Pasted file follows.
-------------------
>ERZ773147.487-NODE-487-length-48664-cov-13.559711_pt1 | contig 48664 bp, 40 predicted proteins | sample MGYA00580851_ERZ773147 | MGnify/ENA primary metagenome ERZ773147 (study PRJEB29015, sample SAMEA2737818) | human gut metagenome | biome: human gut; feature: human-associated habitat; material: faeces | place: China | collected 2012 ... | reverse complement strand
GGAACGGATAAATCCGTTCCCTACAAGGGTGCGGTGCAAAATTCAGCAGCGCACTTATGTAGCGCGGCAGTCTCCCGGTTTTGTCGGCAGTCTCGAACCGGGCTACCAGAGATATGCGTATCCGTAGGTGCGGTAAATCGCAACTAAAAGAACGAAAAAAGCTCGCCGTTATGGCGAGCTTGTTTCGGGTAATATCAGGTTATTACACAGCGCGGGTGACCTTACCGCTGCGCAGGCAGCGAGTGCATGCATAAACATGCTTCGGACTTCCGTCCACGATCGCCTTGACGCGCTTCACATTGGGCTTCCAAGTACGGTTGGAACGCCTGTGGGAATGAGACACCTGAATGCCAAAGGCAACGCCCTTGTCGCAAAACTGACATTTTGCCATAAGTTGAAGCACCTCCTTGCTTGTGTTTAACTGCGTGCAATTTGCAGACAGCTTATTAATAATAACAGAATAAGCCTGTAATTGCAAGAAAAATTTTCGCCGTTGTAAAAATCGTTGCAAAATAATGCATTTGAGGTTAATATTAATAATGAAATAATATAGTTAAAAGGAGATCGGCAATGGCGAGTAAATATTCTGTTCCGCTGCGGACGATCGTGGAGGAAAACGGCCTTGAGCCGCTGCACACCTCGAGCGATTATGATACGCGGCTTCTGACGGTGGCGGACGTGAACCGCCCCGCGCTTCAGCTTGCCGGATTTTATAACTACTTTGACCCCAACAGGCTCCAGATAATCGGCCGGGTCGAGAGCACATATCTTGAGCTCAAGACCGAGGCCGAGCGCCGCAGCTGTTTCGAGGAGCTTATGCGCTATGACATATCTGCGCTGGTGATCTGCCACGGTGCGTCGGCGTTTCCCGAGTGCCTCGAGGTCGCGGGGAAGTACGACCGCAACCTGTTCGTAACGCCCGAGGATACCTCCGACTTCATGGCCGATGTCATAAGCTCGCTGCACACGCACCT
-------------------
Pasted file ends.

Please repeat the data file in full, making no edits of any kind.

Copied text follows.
>ERZ773147.487-NODE-487-length-48664-cov-13.559711_pt1 | contig 48664 bp, 40 predicted proteins | sample MGYA00580851_ERZ773147 | MGnify/ENA primary metagenome ERZ773147 (study PRJEB29015, sample SAMEA2737818) | human gut metagenome | biome: human gut; feature: human-associated habitat; material: faeces | place: China | collected 2012 ... | reverse complement strand
GGAACGGATAAATCCGTTCCCTACAAGGGTGCGGTGCAAAATTCAGCAGCGCACTTATGTAGCGCGGCAGTCTCCCGGTTTTGTCGGCAGTCTCGAACCGGGCTACCAGAGATATGCGTATCCGTAGGTGCGGTAAATCGCAACTAAAAGAACGAAAAAAGCTCGCCGTTATGGCGAGCTTGTTTCGGGTAATATCAGGTTATTACACAGCGCGGGTGACCTTACCGCTGCGCAGGCAGCGAGTGCATGCATAAACATGCTTCGGACTTCCGTCCACGATCGCCTTGACGCGCTTCACATTGGGCTTCCAAGTACGGTTGGAACGCCTGTGGGAATGAGACACCTGAATGCCAAAGGCAACGCCCTTGTCGCAAAACTGACATTTTGCCATAAGTTGAAGCACCTCCTTGCTTGTGTTTAACTGCGTGCAATTTGCAGACAGCTTATTAATAATAACAGAATAAGCCTGTAATTGCAAGAAAAATTTTCGCCGTTGTAAAAATCGTTGCAAAATAATGCATTTGAGGTTAATATTAATAATGAAATAATATAGTTAAAAGGAGATCGGCAATGGCGAGTAAATATTCTGTTCCGCTGCGGACGATCGTGGAGGAAAACGGCCTTGAGCCGCTGCACACCTCGAGCGATTATGATACGCGGCTTCTGACGGTGGCGGACGTGAACCGCCCCGCGCTTCAGCTTGCCGGATTTTATAACTACTTTGACCCCAACAGGCTCCAGATAATCGGCCGGGTCGAGAGCACATATCTTGAGCTCAAGACCGAGGCCGAGCGCCGCAGCTGTTTCGAGGAGCTTATGCGCTATGACATATCTGCGCTGGTGATCTGCCACGGTGCGTCGGCGTTTCCCGAGTGCCTCGAGGTCGCGGGGAAGTACGACCGCAACCTGTTCGTAACGCCCGAGGATACCTCCGACTTCATGGCCGATGTCATAAGCTCGCTGCACACGCACCT